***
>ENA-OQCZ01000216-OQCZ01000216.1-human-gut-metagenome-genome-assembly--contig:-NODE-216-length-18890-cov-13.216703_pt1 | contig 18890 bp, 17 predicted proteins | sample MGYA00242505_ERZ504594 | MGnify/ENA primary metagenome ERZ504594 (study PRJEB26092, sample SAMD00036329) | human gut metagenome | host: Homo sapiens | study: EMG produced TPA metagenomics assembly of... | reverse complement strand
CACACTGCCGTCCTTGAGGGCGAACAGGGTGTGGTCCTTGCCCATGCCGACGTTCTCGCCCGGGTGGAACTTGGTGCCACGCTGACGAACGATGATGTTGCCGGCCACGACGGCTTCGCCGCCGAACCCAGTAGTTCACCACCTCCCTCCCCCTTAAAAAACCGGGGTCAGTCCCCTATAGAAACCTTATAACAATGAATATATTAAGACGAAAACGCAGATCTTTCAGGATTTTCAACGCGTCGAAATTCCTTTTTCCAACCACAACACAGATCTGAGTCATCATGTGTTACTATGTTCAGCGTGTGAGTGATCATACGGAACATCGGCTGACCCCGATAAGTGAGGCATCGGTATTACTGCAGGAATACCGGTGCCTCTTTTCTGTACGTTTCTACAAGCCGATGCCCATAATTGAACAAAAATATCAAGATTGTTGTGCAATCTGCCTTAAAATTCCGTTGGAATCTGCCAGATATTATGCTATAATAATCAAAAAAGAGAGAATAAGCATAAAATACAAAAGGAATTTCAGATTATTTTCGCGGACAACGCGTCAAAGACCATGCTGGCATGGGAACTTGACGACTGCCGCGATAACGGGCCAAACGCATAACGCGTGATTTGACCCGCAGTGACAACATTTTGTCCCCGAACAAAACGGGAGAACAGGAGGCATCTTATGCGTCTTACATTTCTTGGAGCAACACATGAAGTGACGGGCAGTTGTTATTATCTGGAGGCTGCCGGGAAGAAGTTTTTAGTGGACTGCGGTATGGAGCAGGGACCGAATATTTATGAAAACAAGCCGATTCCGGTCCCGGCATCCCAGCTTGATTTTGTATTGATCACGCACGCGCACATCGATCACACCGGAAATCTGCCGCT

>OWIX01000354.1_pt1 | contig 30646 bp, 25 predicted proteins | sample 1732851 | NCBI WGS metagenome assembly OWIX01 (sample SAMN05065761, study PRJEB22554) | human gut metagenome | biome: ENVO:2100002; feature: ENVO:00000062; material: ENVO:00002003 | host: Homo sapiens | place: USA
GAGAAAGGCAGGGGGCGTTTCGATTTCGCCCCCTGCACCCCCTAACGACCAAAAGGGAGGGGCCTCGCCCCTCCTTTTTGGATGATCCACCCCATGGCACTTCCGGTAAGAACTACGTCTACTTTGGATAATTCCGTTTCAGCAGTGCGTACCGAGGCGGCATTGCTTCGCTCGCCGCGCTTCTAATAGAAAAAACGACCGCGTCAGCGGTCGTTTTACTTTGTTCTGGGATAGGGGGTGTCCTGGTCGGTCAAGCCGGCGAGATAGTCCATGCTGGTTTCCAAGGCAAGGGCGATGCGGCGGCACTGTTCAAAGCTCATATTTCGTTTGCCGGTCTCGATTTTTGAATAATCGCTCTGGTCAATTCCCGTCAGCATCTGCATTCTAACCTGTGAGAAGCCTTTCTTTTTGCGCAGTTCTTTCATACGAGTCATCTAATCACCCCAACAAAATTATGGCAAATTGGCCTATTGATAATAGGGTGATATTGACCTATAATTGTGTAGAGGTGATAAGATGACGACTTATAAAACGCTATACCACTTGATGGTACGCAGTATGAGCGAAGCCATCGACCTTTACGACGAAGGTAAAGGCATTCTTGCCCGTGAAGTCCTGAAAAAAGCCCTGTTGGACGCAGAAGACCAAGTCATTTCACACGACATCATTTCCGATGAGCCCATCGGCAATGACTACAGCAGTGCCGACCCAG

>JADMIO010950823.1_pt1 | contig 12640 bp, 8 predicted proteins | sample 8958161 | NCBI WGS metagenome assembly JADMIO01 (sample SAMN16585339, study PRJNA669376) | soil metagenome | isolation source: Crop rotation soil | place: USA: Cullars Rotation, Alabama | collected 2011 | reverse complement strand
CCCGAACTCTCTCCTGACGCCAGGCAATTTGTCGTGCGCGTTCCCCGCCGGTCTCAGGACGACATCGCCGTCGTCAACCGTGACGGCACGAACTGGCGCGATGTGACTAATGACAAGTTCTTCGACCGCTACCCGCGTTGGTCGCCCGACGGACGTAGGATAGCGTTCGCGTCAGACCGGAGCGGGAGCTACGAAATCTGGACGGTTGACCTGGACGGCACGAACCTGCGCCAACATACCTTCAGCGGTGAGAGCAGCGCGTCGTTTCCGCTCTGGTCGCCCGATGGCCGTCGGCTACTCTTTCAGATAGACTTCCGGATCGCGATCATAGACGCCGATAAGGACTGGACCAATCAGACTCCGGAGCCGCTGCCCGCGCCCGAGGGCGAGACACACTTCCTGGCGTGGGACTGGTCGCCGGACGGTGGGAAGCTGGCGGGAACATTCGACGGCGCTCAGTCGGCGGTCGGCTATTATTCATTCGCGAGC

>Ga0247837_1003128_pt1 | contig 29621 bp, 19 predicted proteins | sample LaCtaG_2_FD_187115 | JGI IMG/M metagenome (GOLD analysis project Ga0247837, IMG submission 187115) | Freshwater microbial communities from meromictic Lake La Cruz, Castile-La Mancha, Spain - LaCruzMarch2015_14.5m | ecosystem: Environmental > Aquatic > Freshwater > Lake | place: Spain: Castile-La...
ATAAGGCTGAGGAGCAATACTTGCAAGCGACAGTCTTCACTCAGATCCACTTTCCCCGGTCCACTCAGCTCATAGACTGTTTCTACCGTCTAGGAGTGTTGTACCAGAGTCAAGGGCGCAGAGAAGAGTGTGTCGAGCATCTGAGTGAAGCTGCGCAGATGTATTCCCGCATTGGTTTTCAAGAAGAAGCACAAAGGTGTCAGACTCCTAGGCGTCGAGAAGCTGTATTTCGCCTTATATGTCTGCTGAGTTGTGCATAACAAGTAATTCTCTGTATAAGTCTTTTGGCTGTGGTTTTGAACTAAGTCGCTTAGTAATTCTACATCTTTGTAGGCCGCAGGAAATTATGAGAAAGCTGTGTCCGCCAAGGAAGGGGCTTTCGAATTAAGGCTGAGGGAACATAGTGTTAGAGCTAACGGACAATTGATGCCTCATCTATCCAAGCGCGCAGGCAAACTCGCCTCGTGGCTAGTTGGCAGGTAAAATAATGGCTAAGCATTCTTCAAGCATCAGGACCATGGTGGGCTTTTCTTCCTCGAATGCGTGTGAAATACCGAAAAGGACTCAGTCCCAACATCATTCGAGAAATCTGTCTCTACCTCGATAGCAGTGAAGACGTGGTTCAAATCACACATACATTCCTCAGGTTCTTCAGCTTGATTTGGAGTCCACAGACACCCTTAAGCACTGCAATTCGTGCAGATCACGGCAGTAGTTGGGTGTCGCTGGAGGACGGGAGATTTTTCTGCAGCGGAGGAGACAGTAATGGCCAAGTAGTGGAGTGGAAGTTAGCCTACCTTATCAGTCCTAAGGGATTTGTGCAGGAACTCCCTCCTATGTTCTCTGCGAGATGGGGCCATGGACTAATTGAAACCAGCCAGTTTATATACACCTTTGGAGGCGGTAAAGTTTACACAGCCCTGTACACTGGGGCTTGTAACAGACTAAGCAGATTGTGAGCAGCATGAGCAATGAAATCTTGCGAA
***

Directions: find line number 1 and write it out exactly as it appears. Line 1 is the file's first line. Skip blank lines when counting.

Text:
>ENA-OQCZ01000216-OQCZ01000216.1-human-gut-metagenome-genome-assembly--contig:-NODE-216-length-18890-cov-13.216703_pt1 | contig 18890 bp, 17 predicted proteins | sample MGYA00242505_ERZ504594 | MGnify/ENA primary metagenome ERZ504594 (study PRJEB26092, sample SAMD00036329) | human gut metagenome | host: Homo sapiens | study: EMG produced TPA metagenomics assembly of... | reverse complement strand